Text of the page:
Broadcaster Derryn Hinch has appeared before the High Court of
Australia seeking to overturn charges against him relating to his
public "outing" of sex offenders.
In September 2008 Hinch was charged with five offences pursuant
to the now repealed Serious Sex Offenders Monitoring Act 2005
(Vic) (Act). Charges were brought against Hinch in the
Magistrates' Court after he named two sex offenders at a public
rally in June 2008, and published the men's names on the
internet in contravention of a suppression order that had been made
in the County Court of Victoria.
A hearing before the Magistrates' Court in February 2010 was
adjourned after Hinch sought to argue that the legislation
governing suppression orders was constitutionally invalid.
The High Court of Australia subsequently agreed to hear
Hinch's constitutional arguments.
The relevant parts of the Act provided that the court, if
satisfied it is in the public interest to do so, may order that any
information that might enable an offender or another person who has
appeared or given evidence in the proceeding to be identified, must
not be published except in the manner and to the extent (if any)
specified in the order. It is also stated that a person must not
publish or cause to be published any material in contravention of
an order under the Act.
The issues to be determined by the High Court turned on whether
the relevant parts of the Act are constitutionally invalid. Hinch
argued that the relevant parts of the Act are:
repugnant to an implication in the Constitution that State
courts must exercise their judicial power in a manner that does not
diminish the institutional integrity of the judiciary
contrary to an implication in the Constitution and the common
law principle that courts must be open to the public and carry out
their activities in public
contrary to the implied freedom of political communication in
inhibit the ability to criticise legislation and its
application in the courts
seek legislative and constitutional changes via amendments in
court practice and the release of factual data concerning court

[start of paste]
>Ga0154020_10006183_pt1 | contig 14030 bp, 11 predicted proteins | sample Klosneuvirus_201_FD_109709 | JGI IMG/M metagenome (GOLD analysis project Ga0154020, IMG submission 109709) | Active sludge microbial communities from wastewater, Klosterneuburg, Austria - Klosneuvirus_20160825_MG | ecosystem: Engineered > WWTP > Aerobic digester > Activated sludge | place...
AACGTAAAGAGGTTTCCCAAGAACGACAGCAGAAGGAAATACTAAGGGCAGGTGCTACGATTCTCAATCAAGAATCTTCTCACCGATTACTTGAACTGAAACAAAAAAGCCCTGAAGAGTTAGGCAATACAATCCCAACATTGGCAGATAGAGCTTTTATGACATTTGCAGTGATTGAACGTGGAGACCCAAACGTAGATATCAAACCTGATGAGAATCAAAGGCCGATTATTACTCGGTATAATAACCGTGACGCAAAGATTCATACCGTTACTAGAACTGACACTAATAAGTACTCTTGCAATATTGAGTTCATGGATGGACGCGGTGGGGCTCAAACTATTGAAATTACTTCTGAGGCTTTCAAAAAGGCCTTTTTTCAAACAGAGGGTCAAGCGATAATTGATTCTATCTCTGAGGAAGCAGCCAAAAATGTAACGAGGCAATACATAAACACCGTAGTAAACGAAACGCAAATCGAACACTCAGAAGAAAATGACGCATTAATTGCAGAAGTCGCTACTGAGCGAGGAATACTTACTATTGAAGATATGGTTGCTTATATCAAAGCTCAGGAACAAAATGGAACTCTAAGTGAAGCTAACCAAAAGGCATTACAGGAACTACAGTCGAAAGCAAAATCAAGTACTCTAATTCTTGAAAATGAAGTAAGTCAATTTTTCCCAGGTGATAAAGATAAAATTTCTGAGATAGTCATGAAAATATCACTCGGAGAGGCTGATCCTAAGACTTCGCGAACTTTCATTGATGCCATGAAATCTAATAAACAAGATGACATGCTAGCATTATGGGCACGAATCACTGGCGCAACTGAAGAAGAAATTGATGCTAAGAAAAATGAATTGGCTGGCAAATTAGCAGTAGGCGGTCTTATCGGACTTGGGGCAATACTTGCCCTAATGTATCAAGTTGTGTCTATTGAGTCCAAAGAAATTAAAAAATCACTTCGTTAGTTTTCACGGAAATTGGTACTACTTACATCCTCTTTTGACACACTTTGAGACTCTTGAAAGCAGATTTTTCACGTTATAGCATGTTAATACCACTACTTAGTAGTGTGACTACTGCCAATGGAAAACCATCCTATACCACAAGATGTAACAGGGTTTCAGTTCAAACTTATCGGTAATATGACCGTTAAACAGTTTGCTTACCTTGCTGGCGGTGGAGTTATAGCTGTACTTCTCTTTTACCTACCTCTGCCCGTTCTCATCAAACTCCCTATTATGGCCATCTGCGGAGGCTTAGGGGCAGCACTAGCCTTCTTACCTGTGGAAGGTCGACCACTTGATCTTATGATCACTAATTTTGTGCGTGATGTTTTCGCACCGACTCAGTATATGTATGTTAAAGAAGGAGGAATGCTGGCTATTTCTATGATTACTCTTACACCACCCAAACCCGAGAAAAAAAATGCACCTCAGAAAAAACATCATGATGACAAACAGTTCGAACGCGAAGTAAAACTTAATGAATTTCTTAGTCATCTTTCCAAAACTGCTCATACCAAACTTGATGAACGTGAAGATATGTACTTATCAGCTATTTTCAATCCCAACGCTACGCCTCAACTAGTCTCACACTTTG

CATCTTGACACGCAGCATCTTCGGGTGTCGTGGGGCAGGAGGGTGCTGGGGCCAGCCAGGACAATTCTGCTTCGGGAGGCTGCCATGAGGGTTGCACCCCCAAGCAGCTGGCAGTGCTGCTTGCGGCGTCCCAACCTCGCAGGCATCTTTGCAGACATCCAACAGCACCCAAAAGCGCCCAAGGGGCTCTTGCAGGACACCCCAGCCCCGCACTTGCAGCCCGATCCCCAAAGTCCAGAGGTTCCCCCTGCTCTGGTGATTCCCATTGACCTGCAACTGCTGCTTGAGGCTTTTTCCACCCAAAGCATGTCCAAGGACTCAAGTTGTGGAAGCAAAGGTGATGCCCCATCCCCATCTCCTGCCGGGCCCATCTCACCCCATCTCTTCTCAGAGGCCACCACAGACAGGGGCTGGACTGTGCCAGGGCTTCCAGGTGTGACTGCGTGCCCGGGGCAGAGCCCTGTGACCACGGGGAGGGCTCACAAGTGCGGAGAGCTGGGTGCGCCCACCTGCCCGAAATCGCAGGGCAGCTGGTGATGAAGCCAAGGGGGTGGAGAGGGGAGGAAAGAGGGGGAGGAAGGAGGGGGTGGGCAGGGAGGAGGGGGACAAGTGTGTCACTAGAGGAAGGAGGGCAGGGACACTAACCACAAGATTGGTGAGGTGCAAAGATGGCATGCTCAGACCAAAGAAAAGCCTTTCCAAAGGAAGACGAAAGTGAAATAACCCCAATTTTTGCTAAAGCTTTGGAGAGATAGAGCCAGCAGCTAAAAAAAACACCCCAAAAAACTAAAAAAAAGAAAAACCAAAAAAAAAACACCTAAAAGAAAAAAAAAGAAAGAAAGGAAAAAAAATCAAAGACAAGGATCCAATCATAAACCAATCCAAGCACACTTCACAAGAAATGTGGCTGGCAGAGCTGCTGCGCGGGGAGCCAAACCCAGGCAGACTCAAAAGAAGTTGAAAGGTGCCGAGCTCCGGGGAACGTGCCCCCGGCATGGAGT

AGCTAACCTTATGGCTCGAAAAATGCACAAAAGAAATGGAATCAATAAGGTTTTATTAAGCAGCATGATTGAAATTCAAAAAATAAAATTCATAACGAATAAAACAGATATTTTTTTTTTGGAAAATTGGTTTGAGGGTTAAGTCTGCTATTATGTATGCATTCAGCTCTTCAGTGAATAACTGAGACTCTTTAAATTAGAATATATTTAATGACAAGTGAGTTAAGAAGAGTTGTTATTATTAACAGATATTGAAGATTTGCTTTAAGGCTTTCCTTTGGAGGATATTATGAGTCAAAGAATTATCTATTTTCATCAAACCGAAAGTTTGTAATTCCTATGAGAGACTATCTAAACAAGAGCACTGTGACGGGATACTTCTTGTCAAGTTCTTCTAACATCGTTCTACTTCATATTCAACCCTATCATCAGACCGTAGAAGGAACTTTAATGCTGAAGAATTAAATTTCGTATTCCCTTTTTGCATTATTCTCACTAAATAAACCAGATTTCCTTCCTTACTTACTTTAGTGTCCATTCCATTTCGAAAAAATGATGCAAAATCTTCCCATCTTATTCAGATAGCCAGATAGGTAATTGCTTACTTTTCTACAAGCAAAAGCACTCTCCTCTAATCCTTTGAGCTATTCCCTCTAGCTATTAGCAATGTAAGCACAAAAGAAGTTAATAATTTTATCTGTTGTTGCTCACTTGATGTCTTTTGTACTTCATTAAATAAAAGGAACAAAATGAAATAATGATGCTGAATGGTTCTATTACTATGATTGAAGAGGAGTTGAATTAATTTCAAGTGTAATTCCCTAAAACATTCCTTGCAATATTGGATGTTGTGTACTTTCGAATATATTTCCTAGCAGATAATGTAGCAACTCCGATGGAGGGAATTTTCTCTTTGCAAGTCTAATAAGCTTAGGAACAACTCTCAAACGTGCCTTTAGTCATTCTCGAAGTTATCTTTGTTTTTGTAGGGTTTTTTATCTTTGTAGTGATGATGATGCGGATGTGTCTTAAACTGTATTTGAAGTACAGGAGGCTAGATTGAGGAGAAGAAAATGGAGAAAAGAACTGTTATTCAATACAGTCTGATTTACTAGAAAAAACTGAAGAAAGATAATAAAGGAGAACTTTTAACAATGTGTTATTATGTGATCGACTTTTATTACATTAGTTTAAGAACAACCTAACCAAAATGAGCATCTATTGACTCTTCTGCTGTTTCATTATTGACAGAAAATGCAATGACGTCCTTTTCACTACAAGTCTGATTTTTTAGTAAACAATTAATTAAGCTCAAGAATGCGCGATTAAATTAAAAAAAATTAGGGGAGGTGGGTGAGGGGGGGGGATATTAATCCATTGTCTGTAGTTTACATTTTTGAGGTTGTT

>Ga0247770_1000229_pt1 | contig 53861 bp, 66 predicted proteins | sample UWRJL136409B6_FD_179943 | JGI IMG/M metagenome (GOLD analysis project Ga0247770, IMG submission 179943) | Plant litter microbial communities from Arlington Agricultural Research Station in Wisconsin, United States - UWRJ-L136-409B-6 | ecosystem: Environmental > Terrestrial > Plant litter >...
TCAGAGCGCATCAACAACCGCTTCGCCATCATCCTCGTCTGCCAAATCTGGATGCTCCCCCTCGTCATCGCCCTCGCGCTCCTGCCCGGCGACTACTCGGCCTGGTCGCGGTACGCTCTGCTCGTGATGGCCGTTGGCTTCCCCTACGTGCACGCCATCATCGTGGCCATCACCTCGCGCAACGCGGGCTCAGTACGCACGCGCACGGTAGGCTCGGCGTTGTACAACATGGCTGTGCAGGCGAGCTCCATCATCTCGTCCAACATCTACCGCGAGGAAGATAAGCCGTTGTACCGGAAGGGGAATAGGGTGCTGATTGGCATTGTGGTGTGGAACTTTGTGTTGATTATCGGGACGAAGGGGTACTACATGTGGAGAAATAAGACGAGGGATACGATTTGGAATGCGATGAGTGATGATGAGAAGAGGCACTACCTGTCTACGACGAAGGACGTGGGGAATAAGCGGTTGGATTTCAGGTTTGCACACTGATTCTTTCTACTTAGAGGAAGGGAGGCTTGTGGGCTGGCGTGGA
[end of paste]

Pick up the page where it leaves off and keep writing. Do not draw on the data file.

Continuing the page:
The increased use of suppression orders in Victoria1
has attracted recent criticism, including from retired Victorian
Supreme Court Judge Philip Cummins, who cautioned against their
growing use, emphasising such orders should be limited to those
cases where they were a necessity. Although the Standing Committee
of Attorneys-General has endorsed model provisions harmonising the
laws of suppression and non-publication orders, his Honour
expressed concern that these model provisions, if enacted, could
further encourage the use of suppression orders.
Suppression orders have also been a significant issue in a
recent dispute between the Victorian Police and publisher Hardie
Grant. Victoria Police threatened the publisher with legal action
after it published the names of four people who were the subject of
a suppression order in a "tell all" book about police
corruption. Hardie Grant removed the book from sale in Victoria,
however objected to Victoria Police's arguments, stating that
the information, the subject of the suppression order, was now
available to the public through such websites as Austlii.
We will update you further once the High Court of Australia
hands down its decision in Hinch's case.
1. A conference in Melbourne last week on jury reform was
told that between early 2006 and June 2008, Victoria had 627
reported suppression orders, whereas NSW had just 54.
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